Time to see hits of 48 Hour Film Project

Local Screenings


The 12 best entries in Baltimore's 48 Hour Film Project, a competition for which teams of filmmakers had to shoot a short film in just two days, will be shown Wednesday at the Baltimore Museum of Art, 10 Art Museum Drive. Among the movies being shown will be the two audience award-winners, the detective film I Will Not ... , from Bargain Basement Films and David Butler, and The Date, a romance from Dobler's Pen Productions and Chester Stacy. Showtime is 8 p.m. and tickets are $8. Information: 48hourfilm.com/baltimore or call the BMA at 410-396-7100.

Vintage song and dance

One of Hollywood's earliest and most successful musicals, 42nd Street, will be shown Wednesday night in the parish center at St. Thomas Aquinas Church, West 37th Street and Roland Avenue. The 1933 film, about backstage happenings preceding the opening of a Depression-era Broadway musical, stars Dick Powell, Ginger Rogers, Warner Baxter and, as the understudy who goes onstage a youngster but comes back a star, Ruby Keeler. It's got great music, too, including the classic title song. Showtime is 7 p.m. and admission is free, although donations are appreciated. Information: 410-366-4488.

Little Italy film fest

Keys to the House, the story of a father's meeting his disabled teenage son for the first time, is tonight's offering in the annual Little Italy Open-Air Film Festival. The 2004 film was directed by Gianni Amelio and is in English, French, German and Italian. Festivities at the corner of High and Stiles streets begin at 7 p.m., with the movie set to show at 9 p.m. Admission is free. Big crowds are expected, so arrive early and take a lawn chair. Information: littleitaly-baltimore.com.

Swordplay at the Charles

Zatoichi the Fugitive, the third in the long-running series of Zatoichi films that have been a Japanese mainstay since the early 1960s, is tomorrow's offering in the Charles Theatre's samurai film series. The 1963 film stars Shintaro Katsu as the not-to-be-messed-with blind swordsman, here after a gang leader who has put a price on his head. Showtime is noon tomorrow, with encores set for 7 p.m. Monday and 9 p.m. Thursday. Tickets are $6 tomorrow, $8 other times. Information: 410-727-FILM or thecharles.com.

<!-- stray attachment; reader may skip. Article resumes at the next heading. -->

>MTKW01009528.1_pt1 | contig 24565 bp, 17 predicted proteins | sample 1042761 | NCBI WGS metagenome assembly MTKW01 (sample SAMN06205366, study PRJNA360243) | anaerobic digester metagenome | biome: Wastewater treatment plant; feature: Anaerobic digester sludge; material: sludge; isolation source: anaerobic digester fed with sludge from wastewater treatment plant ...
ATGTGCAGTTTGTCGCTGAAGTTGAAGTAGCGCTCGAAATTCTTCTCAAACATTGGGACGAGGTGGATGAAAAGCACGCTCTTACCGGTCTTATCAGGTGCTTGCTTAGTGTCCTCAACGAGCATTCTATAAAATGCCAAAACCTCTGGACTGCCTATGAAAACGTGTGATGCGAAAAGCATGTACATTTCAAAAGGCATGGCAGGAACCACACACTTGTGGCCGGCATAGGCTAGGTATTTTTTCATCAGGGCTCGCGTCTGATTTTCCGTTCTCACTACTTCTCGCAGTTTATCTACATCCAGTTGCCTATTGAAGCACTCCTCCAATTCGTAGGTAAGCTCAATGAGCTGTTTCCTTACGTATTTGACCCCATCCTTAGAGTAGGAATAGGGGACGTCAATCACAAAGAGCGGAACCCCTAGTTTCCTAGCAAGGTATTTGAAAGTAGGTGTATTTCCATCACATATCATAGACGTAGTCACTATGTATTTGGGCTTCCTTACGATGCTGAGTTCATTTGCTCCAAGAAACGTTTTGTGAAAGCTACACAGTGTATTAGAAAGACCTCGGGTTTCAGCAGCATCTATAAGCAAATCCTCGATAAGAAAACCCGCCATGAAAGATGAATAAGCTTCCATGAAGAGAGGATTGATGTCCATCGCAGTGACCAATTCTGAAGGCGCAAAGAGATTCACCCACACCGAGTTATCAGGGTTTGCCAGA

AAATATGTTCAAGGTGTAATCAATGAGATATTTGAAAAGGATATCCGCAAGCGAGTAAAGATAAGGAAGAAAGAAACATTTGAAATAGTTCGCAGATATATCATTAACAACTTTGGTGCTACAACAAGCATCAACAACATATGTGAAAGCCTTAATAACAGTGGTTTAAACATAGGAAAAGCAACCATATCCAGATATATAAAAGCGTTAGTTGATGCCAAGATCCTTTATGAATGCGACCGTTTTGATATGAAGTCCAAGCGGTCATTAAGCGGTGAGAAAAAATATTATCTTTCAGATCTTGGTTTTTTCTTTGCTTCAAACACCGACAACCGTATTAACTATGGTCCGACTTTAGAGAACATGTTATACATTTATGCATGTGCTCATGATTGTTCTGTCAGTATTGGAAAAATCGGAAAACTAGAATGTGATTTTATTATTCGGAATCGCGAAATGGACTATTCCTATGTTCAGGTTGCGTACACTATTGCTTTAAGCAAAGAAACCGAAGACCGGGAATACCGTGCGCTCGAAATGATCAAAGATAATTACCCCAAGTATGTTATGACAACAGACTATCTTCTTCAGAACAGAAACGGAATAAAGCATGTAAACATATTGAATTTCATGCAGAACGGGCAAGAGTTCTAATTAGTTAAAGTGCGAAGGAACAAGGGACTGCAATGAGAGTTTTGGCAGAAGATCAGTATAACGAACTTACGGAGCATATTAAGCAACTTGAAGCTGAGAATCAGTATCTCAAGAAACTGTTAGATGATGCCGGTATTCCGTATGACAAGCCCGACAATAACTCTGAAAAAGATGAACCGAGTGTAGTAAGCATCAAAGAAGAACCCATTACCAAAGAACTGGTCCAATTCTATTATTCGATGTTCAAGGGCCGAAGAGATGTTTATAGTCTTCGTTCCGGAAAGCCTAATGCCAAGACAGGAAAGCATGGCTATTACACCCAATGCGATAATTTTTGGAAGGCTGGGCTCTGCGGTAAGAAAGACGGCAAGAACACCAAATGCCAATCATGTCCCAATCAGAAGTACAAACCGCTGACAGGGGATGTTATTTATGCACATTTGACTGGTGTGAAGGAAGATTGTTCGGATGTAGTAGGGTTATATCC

`Oz' at Hopkins

Johns Hopkins University's Summer Outdoor Film Series concludes tonight with a screening of The Wizard of Oz, a 1939 film that stands as perhaps the purest embodiment of the Golden Age of Hollywood. Judy Garland is the girl told to follow the yellow brick road, accompanied by a scarecrow (Ray Bolger), a tin man (Jack Haley) and a cowardly lion (Bert Lahr). Directed by Victor Fleming, who had quite a year in 1939, also directing Gone With the Wind. Films are shown on John Hopkins' Homewood campus, 3400 N. Charles St., on the Upper Quad area outside Gilman Hall. The series includes live music, which begins at 7:30 p.m., with the movie beginning just after sunset. Admission is free; refreshments are available. Information: www.jhu.edu/summer/films.

UB presents `Pee Wee'

The University of Baltimore's Summer Family Film Series continues tomorrow with Pee Wee's Big Adventure, a 1985 feature as famous for being director Tim Burton's first film as for bringing that perpetual child, TV's Pee Wee Herman (Paul Reubens) to the big screen. Showtime is 10 a.m. in the UB Student Center's Performing Arts Theater, Maryland and Mount Royal avenues. Admission is free. Information: 410-837-5420 or ubalt.edu.


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